30 June 2013

Brave New World

I had perhaps the most unsettling experience at Mass today (there's a sentence I never thought I'd say). During Communion there was a hymn sung and two songs just with music after that were America-themed. Then the song at the close of Mass was America-themed again. I can understand the reason for those songs since it will be the 4th of July this week, but with the recent HHS mandate text release and SSM rulings of the SCOTUS, it doesn't seem appropriate to celebrate our country and its liberty if it is moving against the Church so quickly and boldly.

I get it. This country didn't start out as a Catholic-friendly place, so how should I expect it even now to be Catholic-friendly? Still, I cannot stand and sing along with others at Mass about a country which is making every step away from and against the Church that they can. I cannot celebrate this country's independence this week if I do not believe it will defend my freedoms.

Father Z posted yesterday, citing from this post:
“People, myself included, lament the moral decline of America,” reflected Fr. Fessio, “Without this stunning intellectual decline—where one can claim that an unborn baby is not a human person and that man-to-man copulation is equivalent to marital union—we could not have sunk so low. With this decision we are about to sink even lower. God help us.” He said that he thinks it is clear that the rulings are “going to make it far more difficult for those who defend marriage.”Asked how the rulings will affect the Catholic Church in the United States, Fr. Fessio remarked that they “will call forth saints and scholars who will ‘shine like the stars in the midst of a wicked and perverse generation’. They will also be humiliated and very likely, in time, persecuted. Welcome to the Brave New World.”
Persecution and humiliation doesn't sound as bad as it once did to me. If it means I can "shine like the stars in the midst of a wicked and perverse generation," and that it will bring glory to God and His Church, I'll do it. Now is the time for prayer and fasting and returning to the Lord. "Be converted to me with all your heart, in fasting, and in weeping, and in mourning. And rend your hearts, and not your garments, and turn to the Lord your God: for he is gracious and merciful, patient and rich in mercy, and ready to repent of the evil.... Between the porch and the altar the priests the Lord's ministers shall weep, and shall say: Spare, O Lord, spare thy people..."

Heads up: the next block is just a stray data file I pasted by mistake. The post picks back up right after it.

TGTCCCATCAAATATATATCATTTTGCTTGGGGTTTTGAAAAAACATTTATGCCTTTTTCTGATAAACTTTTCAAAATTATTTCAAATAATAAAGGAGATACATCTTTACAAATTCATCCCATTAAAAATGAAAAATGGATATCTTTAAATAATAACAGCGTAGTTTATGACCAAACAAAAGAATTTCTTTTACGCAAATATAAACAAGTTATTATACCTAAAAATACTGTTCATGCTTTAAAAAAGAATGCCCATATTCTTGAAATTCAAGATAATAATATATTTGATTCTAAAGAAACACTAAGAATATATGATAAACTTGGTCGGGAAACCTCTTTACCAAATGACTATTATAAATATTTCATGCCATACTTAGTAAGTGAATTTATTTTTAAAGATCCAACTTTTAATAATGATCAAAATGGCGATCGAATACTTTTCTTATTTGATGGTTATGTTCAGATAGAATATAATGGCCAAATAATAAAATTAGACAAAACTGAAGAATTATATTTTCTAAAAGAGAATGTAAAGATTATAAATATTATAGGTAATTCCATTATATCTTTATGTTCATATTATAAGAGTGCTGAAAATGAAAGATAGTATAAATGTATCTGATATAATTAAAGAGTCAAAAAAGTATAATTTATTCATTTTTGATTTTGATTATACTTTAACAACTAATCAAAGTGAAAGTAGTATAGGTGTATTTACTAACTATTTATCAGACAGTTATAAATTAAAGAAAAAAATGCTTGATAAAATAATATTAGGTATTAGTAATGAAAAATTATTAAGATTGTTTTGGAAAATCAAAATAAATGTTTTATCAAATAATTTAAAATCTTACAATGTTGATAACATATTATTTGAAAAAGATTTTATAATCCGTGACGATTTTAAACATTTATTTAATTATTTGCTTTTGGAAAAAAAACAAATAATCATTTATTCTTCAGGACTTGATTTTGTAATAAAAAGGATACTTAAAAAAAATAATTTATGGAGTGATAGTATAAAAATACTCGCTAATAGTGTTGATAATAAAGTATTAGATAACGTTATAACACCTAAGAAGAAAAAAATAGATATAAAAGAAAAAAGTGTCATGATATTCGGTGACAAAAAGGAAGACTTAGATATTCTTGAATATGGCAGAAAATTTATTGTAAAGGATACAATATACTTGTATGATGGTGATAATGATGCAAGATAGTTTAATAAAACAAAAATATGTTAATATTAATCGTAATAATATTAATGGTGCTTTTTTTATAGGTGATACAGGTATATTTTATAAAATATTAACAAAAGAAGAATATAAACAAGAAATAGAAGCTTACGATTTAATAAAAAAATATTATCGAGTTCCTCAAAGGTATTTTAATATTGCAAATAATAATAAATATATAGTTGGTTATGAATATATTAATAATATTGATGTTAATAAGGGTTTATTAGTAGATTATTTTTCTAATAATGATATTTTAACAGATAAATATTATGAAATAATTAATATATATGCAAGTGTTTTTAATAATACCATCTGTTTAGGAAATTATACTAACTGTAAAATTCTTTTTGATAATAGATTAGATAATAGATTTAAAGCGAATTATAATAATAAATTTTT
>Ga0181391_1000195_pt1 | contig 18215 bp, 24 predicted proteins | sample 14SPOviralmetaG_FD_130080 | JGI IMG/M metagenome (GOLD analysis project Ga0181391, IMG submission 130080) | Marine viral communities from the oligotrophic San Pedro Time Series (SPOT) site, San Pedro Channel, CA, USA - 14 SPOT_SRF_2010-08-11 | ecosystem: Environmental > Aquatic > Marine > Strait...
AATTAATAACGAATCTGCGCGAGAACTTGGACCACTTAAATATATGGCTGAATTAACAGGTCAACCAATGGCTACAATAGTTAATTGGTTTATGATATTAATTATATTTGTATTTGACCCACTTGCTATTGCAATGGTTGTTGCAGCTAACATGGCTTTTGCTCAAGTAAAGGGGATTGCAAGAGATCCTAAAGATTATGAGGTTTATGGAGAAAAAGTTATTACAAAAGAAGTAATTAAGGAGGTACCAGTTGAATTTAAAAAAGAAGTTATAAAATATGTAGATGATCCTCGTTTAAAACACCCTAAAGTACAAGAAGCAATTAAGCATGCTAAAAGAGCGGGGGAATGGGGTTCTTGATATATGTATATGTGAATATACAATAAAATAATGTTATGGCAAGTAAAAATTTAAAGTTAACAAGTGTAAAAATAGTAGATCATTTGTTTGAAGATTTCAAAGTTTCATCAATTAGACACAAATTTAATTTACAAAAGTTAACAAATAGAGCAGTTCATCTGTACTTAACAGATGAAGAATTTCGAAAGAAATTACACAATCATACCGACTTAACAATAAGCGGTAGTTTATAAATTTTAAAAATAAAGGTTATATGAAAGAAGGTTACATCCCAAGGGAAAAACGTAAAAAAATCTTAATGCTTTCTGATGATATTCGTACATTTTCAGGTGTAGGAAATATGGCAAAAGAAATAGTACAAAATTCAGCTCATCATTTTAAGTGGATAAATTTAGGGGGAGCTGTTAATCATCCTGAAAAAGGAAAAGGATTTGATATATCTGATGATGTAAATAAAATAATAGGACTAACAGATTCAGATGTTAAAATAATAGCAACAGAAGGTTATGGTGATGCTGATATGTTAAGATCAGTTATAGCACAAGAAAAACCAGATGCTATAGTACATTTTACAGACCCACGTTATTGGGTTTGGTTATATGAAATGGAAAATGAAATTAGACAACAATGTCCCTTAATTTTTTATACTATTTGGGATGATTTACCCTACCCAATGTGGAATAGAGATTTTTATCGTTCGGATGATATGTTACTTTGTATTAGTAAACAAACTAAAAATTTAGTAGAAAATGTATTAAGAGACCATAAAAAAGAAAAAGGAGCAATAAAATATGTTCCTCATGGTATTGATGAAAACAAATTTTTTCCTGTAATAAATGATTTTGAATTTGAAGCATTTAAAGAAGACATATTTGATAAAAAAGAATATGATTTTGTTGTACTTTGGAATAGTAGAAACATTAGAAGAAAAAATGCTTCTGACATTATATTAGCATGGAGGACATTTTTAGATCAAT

26 June 2013

Catholic|Protestant Ramblings (pt. 2)

I've been having a lot of trouble lately understanding where Protestantism stands in my life. Maybe that isn't the exact right wording, but I'm not sure I've figured out the right way. Maybe I should try again:

The things I know:

1. Catholicism is the truth. The Church has become to me a brilliant light, the cracking open of the door to the world of Heaven. It is beautiful and powerful and mysterious because it adores the Beautiful, the Powerful and the Mysterious.

2. I could never de-convert. Marc (Bad Catholic) is basically my favorite blogger right now. In a recent post he sums up my ideas very well: "Christianity is a transplant of the eyes and of the heart, by which we see the world differently by becoming incredibly different. I can no more take back Christianity than a man can take back his heart transplant. Christianity is an essential, permanent change to the disposition of the human person. It places an indelible mark on the soul and binds his very life to another.Word.

3. Anything that isn't Catholicism cannot be the true faith. (By this I mean, the whole of Catholicism. I could probably agree on something faith-based with another religion, like "God is benevolent," but a few general claims aren't enough.) I have to take this step if I believe Catholicism to be true and to be something I could never turn from. I could not go to being a Buddhist or an atheist or anything else after experiencing the Catholic Church, and that includes Protestantism too.

This is hard to deal with, not because I am particularly drawn to Protestantism (otherwise I wouldn't have converted), but because the majority of my family is Protestant. By this point it is an acknowledged fact by most that my beliefs have differed from theirs, but we don't often talk about those differences or why they are there. One of the most difficult parts, naturally, is the question of salvation. This hit me hardest when my great grandmother died because, while others consoled one another saying she was in Heaven free from pain and reunited with her loved ones, I couldn't console myself with the same thoughts. If I know Catholicism to be the one true church begun by Christ and know that she did not live as a Catholic, how can I be sure of her place at His side?